At the very least they seem to show a better understanding of the market than they have previously, but ironically the Apple iPad is now commonly perceived to be the "safe" option (your company will either be perceived as "cool" or "keeping up with everyone else" - but there probably won't be much negative reaction*), whereas the (usually tried and trusted) Microsoft product is more of an alternative risk-taker in the segment...
*At the moment - the problem with being the flavour of the month is that eventually the month ends...
He neglects to mention *how* it's confusing, or what's been compromised, or even what it's trying to do...
Sounds like FUD 101 from the chapter "How to diss your opponents product when you don't even know what it is".
As for flying and floating - I believe seaplanes manage that pretty well (although the "car" bit is obviously lacking).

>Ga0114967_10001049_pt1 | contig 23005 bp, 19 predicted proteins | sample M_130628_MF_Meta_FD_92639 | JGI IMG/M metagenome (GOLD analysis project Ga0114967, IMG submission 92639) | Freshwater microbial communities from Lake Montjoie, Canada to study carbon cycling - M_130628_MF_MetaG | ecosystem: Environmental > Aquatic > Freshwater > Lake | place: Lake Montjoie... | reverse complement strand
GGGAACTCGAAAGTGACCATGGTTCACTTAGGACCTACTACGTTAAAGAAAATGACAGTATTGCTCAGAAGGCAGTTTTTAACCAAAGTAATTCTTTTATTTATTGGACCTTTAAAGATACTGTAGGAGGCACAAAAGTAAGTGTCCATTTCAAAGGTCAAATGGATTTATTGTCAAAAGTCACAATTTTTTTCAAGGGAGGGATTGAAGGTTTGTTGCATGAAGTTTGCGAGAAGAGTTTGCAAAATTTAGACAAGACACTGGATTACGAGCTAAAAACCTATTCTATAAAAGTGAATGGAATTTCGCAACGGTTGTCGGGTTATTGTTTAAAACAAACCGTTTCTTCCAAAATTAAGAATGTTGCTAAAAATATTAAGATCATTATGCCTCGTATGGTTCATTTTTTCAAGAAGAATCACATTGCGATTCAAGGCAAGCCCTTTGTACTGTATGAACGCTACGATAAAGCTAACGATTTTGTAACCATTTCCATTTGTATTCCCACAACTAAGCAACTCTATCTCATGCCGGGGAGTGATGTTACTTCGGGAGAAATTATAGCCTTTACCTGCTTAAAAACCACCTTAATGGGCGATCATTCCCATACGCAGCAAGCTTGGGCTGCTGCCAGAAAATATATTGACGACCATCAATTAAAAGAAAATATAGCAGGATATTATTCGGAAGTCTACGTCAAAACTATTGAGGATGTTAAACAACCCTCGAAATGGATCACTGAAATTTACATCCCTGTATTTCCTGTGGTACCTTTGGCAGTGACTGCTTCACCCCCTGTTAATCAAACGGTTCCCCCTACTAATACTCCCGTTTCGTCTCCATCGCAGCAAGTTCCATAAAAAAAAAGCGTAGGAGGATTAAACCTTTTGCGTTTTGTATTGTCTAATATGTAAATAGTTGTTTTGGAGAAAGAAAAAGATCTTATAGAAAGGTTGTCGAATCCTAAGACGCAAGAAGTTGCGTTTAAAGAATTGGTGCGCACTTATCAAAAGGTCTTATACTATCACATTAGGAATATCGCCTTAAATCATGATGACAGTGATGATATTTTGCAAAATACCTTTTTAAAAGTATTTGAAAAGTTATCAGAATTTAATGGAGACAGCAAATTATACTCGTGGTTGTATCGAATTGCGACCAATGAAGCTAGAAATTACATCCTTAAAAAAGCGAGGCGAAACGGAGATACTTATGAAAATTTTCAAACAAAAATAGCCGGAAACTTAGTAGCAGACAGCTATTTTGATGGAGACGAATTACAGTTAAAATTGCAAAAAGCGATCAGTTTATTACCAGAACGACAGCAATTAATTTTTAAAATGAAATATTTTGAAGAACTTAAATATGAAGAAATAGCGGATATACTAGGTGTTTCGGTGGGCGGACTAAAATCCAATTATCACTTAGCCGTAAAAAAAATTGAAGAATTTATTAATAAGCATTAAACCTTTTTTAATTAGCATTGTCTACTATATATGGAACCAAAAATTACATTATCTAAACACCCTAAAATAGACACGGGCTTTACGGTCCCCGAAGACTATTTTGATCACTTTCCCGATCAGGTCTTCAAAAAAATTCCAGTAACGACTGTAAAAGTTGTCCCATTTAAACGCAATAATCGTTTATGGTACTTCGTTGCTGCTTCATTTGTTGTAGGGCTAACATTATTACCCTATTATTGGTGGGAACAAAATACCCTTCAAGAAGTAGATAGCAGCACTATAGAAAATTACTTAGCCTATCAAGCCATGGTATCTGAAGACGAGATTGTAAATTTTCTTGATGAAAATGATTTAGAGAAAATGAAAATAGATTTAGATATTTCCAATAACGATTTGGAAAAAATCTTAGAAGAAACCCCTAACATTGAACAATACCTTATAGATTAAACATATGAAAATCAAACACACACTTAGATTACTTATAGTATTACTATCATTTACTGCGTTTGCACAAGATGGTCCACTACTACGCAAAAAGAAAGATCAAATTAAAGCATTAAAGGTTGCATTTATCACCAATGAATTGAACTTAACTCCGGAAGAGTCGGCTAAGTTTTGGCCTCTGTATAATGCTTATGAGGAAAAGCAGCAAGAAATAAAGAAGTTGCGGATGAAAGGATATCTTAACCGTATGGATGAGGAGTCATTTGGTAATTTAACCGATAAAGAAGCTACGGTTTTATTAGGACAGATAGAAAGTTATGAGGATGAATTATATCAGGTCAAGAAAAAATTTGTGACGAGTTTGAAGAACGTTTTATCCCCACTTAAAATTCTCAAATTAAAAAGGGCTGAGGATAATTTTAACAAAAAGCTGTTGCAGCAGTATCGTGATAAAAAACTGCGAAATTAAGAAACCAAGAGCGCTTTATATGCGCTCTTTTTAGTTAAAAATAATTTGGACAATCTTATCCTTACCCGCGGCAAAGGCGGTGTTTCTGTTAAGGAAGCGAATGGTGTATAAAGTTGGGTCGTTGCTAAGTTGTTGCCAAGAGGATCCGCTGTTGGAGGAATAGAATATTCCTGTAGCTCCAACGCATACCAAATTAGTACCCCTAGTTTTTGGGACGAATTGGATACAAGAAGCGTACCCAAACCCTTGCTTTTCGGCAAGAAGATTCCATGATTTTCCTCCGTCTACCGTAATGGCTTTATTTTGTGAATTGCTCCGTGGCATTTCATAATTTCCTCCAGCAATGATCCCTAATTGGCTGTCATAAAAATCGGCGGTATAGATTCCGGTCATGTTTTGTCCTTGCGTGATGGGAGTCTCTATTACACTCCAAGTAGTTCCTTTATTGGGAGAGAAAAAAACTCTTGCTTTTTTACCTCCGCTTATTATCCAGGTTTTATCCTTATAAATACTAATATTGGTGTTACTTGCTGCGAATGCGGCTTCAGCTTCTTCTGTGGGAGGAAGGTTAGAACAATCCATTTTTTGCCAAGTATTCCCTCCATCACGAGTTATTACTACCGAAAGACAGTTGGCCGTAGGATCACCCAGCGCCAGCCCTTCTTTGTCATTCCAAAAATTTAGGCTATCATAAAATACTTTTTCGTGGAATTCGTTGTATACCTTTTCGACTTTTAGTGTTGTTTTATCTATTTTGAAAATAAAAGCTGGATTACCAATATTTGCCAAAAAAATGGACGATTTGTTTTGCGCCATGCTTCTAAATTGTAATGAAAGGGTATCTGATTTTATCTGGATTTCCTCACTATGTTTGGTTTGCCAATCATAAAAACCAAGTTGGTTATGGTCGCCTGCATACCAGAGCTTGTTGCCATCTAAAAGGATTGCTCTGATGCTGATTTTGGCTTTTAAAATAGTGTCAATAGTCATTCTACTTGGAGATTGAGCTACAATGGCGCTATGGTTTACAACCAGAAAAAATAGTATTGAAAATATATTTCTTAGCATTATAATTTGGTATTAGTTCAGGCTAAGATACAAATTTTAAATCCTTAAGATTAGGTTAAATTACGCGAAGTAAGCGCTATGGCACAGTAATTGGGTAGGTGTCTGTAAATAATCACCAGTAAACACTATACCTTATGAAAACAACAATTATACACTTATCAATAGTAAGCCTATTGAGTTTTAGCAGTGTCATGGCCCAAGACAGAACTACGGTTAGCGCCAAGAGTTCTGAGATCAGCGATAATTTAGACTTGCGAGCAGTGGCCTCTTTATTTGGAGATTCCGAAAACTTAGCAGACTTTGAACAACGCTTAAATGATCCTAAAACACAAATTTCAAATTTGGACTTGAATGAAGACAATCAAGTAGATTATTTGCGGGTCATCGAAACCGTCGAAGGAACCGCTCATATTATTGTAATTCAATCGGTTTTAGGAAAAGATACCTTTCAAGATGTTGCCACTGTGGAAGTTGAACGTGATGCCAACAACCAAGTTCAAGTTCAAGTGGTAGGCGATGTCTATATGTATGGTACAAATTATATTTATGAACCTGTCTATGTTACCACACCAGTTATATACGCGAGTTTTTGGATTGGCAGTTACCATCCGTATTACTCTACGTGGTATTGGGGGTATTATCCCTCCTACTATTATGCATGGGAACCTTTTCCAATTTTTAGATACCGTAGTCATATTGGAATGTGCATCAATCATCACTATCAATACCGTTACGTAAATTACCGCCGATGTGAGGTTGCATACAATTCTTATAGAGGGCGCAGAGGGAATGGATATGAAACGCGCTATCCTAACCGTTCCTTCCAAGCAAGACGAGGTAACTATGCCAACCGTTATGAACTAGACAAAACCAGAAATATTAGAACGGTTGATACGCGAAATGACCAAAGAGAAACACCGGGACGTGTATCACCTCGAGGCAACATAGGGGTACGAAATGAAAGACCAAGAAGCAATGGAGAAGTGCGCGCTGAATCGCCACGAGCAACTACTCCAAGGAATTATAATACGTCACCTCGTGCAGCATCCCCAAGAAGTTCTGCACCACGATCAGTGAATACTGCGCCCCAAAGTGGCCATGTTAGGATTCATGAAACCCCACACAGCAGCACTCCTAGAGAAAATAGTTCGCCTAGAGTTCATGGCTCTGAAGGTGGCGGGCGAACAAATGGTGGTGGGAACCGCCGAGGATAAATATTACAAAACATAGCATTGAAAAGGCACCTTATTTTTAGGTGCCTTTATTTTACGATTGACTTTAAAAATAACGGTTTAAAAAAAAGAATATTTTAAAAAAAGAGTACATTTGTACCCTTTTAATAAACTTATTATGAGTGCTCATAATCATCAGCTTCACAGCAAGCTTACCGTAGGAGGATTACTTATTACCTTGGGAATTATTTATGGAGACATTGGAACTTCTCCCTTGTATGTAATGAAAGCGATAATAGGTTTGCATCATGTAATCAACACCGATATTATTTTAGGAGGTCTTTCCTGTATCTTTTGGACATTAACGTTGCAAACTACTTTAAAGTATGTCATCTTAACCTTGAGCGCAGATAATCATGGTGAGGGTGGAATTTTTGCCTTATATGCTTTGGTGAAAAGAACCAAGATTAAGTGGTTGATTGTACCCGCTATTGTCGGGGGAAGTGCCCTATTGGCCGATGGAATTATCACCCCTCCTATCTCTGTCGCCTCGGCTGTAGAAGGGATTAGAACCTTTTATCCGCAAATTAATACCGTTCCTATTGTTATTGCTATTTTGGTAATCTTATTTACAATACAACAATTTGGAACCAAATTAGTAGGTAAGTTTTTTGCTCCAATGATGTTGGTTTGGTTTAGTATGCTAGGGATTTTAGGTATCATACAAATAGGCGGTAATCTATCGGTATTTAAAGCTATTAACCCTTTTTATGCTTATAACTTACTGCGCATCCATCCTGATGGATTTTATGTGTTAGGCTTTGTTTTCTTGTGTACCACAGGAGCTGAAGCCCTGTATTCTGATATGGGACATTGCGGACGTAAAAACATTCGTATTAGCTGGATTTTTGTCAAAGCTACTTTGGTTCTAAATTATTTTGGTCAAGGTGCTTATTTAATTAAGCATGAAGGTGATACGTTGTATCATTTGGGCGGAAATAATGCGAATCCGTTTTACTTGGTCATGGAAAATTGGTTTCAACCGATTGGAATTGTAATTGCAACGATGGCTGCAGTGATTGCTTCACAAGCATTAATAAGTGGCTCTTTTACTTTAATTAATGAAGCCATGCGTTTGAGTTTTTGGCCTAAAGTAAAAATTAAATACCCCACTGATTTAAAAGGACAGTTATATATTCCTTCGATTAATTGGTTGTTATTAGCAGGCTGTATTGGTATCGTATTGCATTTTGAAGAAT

Also, how many more quotes are we going to have to put up with from CEO's and product leads about how "fabulous", "groundbreaking" and "amazing" their own products are?! They're hardly going to come out and say "I wish we'd made the surface tablet, they've done a much better job at rounding off the corners than we have".
I'm sure some creationist zealot will come out and tell us that this disproves evolution because where there was previously only one gap in the fossil record, there now exists two...
Why is this even an issue?! I mean a bespoke piece of machinery, developed over 15 years after 100 million is invested into it is hardly a cause for a patent dispute.
If, on the other hand, we were dealing with a slide-to-unlock hose unplugging mechanism "on a mobile device"(cos it's got wheels, natch), then I'd fully understand vast amounts of money being spent to ban everyone else who used anything that seemed even remotely similar, despite how brain-numbingly obvious such a system is.
And Fiat? If I recall, every "designed by females, for females" publicity stunt invariably comes off as a patronising, money grabbing demonstration of just how out-of-touch the company in question is.
But you should see it multitask!